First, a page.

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By Tom Bell
Like the figures of its track titles, Burial’s latest ‘single’ is anti-authoritarian, defying the lazy journalistic classification that makes writing reviews easier. From the outside, it fits the 12” single format quite neatly. The tracks total around 25 minutes, but that’s not too outrageous. Even once you get into it, there are beats here which are closer to a techno stride than Burial’s usual melancholy limp. But you would struggle to find a club esoteric enough to play these latest pieces.
Like Kindred’s ‘Ashtray Wasp,’ it comes across more like a pair of micro-EPs, or even an unusually cohesive album sampler (cue excited speculation), with the beats sputtering out and reappearing mutated or entirely new. Both tracks have a broadly tripartite structure, and while the openings differ markedly, both middle sections reveal a fresh, beguiling playfulness, and the climaxes twist his conventional sound into a heady, menacing wildfire.
‘Truant’ fizzles with the faltering aggression and oppressive indifference of an errant schoolboy. Smudges of bass underline minimal percussion and key-jangle atmospherics, resolving with intent into a threatening groove which recalls recent collaborators Massive Attack during the Mezzanine era. But while the collaborative projects of late have felt unfocused, comprised of disparate parts, the change here is more of a subtle inflection. After a pleasant excursion through lush, pumping chords it turns, cycling through more familiar sequences with dizzying rapidity and a dose of grit, including an eerie self-reference to début album track ‘Wounder’.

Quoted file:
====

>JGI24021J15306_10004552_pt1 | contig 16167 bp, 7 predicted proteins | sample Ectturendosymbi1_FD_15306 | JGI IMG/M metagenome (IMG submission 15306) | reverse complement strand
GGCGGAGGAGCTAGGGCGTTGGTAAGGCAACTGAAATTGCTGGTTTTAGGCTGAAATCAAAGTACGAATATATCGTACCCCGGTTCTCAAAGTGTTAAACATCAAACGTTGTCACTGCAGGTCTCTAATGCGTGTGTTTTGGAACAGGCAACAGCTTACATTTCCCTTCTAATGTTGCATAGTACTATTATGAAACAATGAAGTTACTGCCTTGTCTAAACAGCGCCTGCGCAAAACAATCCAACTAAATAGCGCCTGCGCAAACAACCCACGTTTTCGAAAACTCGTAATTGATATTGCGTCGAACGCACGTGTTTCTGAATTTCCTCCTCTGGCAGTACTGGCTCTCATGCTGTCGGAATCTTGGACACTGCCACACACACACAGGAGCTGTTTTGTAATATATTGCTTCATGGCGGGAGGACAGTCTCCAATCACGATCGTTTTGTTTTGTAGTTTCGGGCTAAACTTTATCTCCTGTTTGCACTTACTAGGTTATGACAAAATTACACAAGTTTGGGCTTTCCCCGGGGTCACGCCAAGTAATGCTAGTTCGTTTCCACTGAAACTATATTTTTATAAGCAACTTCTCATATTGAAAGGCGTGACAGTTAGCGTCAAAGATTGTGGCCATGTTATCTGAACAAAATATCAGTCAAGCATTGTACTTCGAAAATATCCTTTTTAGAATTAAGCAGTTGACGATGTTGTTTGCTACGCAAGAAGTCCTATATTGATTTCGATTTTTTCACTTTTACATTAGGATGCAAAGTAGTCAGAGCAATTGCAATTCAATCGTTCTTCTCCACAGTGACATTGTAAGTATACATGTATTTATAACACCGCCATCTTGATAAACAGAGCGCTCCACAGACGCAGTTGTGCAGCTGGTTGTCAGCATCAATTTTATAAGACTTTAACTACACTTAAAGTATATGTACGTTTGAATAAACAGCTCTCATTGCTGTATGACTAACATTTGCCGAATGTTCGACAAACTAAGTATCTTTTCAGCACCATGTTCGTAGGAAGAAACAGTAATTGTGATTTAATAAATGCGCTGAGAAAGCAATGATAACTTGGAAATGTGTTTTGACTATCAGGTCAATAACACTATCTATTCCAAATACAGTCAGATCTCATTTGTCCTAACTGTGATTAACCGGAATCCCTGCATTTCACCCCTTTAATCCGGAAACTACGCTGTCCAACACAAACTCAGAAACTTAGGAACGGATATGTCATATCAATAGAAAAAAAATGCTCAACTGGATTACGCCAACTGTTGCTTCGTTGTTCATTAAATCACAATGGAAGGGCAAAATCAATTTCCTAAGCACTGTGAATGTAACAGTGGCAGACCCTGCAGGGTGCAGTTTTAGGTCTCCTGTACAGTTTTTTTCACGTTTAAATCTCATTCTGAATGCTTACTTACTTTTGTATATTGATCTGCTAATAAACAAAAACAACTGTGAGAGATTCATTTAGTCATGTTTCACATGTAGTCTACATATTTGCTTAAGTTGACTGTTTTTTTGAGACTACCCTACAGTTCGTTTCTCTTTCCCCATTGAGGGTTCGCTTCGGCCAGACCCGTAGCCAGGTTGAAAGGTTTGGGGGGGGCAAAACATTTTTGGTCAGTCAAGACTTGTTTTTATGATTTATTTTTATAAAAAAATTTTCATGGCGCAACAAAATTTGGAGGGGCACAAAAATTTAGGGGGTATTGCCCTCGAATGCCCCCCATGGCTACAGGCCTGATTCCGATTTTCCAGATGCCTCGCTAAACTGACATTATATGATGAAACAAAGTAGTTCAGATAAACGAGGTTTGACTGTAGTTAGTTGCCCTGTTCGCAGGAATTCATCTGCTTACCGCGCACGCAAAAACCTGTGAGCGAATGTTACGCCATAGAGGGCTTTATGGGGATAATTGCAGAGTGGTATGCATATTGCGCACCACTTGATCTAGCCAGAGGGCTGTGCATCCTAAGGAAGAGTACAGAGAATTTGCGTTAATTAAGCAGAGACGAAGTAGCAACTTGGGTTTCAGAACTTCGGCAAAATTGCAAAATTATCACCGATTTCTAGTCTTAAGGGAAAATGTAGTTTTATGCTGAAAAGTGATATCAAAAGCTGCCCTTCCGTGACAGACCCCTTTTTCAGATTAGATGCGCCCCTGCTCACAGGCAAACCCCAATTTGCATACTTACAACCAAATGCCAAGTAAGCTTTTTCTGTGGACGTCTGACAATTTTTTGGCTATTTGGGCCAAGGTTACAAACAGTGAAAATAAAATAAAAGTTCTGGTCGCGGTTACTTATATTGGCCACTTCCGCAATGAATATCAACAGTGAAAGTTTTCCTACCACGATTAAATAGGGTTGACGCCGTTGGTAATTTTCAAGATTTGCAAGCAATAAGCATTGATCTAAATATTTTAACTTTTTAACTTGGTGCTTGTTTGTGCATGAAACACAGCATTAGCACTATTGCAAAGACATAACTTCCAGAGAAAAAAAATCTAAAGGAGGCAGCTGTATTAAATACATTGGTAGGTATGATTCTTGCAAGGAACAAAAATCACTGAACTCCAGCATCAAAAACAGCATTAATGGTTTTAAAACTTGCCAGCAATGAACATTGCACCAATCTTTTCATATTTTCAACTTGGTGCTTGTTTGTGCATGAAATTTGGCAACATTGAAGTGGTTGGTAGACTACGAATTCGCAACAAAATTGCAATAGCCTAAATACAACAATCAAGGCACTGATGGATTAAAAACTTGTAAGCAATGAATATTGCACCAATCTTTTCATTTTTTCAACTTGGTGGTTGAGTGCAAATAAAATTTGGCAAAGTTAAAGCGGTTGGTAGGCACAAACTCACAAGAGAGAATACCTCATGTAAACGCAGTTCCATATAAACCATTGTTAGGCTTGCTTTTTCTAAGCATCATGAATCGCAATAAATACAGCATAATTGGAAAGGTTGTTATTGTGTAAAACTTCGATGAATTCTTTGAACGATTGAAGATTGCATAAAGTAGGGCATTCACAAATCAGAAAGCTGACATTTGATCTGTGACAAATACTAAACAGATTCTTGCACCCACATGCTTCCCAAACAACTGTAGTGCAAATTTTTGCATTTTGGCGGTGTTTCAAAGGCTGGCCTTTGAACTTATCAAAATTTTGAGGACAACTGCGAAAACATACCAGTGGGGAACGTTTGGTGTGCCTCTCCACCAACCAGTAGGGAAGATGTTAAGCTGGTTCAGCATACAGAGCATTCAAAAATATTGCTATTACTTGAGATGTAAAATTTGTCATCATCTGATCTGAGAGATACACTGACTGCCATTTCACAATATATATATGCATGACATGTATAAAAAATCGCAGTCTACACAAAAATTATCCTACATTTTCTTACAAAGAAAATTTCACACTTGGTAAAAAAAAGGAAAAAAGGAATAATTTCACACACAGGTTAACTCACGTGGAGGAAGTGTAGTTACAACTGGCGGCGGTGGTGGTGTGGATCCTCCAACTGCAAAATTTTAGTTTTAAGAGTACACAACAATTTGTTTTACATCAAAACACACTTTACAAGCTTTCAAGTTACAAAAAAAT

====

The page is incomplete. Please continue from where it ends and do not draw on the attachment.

But the high point comes in ‘Rough Sleeper’, where the producer locks into a childlike riff evocative of contented nostalgia amidst some dreamy ambience. It hangs, before descending gradually through increasing audio dirt and ending with a jerk. The sheer versatility and command of mood make this second offering some of the year’s best music. If this is indicative of a darker, more jagged new album, I can’t wait.